by Greg Mayer
March continued its cruelty, and less than two weeks after they emerged in Virginia, mulleins emerged from the dead land of Wisconsin as well.
The above was one of a number of mulleins Eric Hileman and I found and photographed while reconnoitering his Butler’s garter snake (Thamnophis butleri) study site at the University of Wisconsin-Milwaukee Field Station. The plywood board against which the mullein nestles is one of several hundred in a 15m mesh grid that the snakes use as cover, enabling Eric to find them and track their numbers and movements.
The progress of spring continues apace. Earlier tonight, in Franskville, Wisconsin, I passed a chorus of chorus frogs (Pseudacris triseriata) in wet fields and sloughs calling so loudly that I could hear them in my car with the radio on and the windows closed at 45 mph!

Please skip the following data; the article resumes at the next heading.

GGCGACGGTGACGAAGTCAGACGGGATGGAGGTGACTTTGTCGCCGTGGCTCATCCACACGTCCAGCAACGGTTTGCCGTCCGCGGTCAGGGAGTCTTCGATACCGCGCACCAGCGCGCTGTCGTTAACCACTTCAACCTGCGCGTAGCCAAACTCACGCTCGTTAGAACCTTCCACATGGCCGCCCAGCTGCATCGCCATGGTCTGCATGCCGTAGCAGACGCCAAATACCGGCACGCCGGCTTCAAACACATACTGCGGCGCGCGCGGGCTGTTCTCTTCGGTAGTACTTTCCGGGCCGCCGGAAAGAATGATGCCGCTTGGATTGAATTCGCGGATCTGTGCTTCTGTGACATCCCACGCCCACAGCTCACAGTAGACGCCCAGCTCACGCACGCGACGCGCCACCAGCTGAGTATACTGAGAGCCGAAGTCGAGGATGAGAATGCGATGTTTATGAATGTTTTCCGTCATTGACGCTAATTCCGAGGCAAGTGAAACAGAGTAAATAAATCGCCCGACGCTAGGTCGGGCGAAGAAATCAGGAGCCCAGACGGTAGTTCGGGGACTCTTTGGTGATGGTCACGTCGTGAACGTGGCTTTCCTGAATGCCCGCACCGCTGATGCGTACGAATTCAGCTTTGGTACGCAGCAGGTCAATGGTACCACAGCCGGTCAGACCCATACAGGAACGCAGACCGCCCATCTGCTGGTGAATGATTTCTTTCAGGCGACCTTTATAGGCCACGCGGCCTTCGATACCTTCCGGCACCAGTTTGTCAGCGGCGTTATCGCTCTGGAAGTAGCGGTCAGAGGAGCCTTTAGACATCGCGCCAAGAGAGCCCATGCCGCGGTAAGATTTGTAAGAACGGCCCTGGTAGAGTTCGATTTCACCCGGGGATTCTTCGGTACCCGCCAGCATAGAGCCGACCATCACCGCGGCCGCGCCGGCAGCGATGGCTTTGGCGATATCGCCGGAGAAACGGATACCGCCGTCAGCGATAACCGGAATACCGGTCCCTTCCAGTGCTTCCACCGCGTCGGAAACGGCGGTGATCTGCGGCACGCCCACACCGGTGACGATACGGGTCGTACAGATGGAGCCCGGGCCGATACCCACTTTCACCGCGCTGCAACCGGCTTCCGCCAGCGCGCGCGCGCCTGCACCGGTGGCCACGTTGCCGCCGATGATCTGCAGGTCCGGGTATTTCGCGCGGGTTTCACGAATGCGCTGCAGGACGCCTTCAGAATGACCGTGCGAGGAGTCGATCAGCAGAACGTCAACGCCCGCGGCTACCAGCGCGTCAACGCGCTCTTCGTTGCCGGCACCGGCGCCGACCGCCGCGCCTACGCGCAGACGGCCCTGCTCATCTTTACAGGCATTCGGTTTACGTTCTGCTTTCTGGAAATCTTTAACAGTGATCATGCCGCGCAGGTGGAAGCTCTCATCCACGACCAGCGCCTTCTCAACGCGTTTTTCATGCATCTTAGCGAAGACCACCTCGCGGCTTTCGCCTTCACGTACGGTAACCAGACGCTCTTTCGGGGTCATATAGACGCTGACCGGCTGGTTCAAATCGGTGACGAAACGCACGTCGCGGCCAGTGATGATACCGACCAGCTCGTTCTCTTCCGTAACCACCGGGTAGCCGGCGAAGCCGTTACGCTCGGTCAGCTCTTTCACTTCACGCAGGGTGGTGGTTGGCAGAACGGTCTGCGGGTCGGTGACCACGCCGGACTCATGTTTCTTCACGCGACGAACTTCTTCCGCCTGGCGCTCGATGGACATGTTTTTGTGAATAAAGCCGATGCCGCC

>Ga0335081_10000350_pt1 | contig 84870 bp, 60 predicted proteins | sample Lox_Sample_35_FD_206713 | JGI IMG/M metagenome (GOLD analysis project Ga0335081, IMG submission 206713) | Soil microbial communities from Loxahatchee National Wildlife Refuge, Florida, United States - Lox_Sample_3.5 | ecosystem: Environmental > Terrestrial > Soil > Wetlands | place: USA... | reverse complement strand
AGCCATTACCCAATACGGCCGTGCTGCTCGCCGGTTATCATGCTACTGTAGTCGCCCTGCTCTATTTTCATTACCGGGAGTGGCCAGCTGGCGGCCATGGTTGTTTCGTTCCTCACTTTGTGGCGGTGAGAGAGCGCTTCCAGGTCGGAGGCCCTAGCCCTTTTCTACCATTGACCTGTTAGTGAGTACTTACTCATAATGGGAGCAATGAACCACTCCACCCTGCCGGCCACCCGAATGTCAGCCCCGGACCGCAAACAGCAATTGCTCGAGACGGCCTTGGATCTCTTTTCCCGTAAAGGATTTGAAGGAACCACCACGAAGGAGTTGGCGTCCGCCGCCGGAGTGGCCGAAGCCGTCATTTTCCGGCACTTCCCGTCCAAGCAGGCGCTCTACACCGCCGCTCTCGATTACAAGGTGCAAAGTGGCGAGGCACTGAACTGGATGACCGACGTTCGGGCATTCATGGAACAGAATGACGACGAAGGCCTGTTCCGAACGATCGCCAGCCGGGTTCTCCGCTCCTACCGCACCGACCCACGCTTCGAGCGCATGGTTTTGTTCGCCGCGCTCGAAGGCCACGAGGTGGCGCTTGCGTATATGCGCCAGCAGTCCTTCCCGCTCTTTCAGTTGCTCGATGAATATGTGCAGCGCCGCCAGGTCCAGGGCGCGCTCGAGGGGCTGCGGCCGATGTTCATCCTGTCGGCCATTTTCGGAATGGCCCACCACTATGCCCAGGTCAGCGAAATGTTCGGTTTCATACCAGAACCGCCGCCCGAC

4 thoughts on “… breeding mulleins out of the dead land.”
I envy you the transformation of spring. Here in Australia, the seasons tend to be slow transitions (and not dramatic ones!). It must be wonderful to witness life burgeoning like this.
One of the main reasons I moved back to Norway after 27 years in Perth, WA, Margaret.
Really missed the seasons, and this video was the final sraw:
One year in 40 seconds
straw that is!
Not if you are a big felid. [“Sraw. Uungh!”]